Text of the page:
Disneyland’s revamped annual pass requires reservations. Will the park still be the happiest place on earth?

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Visitors wearing face masks walk on Main Street at Disneyland Park in Anaheim, California, U.S., July 24, 2021. Picture taken July 24, 2021. Photo by REUTERS/Mario Anzuoni

Disneyland’s annual pass system has for decades been a cost-effective way to enjoy the happiest place on earth. But when Disney shut down because of COVID, it decided to make major changes to those passes. The old version was scrapped in January, and now a revamped version is here. The new pass system, deemed “Magic Key,” has lower prices but more blockout days, and it requires visitors to make reservations.

“In the past, if you had an annual pass, you could show up whenever you wanted, as many times as you wanted, as long as it wasn't on a blockout date that corresponded to your pass. Now you have to make a reservation. And if there’s no availability, then you just can’t use it. … That’s the biggest change here,” says Hugo Martin, who writes about the travel industry, airlines, and theme parks for the Los Angeles Times.  

He says many long-term passholders aren’t happy about this — they were usually locals who dropped in to ride a few attractions or watch a parade.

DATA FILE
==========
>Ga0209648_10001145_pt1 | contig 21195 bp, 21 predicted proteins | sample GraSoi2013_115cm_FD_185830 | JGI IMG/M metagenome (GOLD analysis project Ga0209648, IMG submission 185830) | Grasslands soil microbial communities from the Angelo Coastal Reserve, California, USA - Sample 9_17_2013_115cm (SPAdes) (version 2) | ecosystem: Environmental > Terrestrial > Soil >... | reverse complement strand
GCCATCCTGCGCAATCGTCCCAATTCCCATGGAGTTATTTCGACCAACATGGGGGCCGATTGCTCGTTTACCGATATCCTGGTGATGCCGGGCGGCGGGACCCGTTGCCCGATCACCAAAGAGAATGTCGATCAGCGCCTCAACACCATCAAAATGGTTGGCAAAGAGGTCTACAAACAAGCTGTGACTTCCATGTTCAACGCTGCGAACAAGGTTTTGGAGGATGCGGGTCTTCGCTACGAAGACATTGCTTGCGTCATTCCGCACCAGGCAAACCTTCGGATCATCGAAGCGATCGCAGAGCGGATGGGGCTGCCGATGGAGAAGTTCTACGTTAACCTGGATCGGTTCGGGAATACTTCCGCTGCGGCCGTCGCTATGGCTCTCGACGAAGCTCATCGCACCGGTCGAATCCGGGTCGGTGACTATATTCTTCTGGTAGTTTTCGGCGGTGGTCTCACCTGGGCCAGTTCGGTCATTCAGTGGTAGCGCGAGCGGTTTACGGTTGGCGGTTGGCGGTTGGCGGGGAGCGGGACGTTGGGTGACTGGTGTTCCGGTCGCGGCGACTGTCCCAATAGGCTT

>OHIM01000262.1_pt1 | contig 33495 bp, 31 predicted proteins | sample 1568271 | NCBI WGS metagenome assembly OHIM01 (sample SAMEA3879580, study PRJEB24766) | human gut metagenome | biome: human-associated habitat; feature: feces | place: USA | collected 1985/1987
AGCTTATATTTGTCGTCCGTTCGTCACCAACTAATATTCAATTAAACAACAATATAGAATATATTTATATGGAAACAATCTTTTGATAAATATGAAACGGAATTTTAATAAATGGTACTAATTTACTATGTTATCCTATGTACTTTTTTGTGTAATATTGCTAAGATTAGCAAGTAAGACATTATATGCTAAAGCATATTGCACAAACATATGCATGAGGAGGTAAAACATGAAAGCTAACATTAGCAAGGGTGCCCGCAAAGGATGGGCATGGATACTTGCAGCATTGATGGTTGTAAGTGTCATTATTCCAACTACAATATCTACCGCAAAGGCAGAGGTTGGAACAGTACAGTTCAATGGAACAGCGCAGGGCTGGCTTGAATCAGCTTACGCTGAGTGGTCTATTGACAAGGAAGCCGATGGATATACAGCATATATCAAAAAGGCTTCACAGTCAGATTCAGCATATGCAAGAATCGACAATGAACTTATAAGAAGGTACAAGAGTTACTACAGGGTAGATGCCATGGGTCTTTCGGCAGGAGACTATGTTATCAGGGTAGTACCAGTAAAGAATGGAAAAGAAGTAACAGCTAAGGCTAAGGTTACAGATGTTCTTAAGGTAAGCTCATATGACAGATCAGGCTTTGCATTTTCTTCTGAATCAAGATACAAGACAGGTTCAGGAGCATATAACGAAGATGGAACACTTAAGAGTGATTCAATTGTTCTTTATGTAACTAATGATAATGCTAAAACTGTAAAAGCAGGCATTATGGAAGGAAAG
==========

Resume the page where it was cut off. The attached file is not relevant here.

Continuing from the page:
So why did Disney make the change? According to Martin, crowds inside the park have worsened every year, due in part to annual passholders. That made it difficult for the park to bring in high-spending visitors.

Through reservations, Disney can now control its number of visitors. “People cannot just show up randomly at the park with a pass or with a one-day ticket. So they could determine how many people they want in the park on high-demand weekends or holidays, or the middle of summer when the park is particularly popular with those high-spending visitors from out of state or from other countries.”

The reservation system is derived from COVD-19 restrictions on capacity limits. 

Despite rising COVID cases, Martin says there is no indication that Disney (or other theme parks) will ask for guest vaccination records. 

“On the record, [Disney] really wouldn't say the reason, but it's clear that if you're going to check everybody's vaccination records, it's going to slow down the lines to get into the park. I mean, as it is, when the park’s open, there's already a huge crowd. And getting everybody in is a huge ordeal. So on top of that, asking everybody to pull out a vaccine card would slow it down even more.”  

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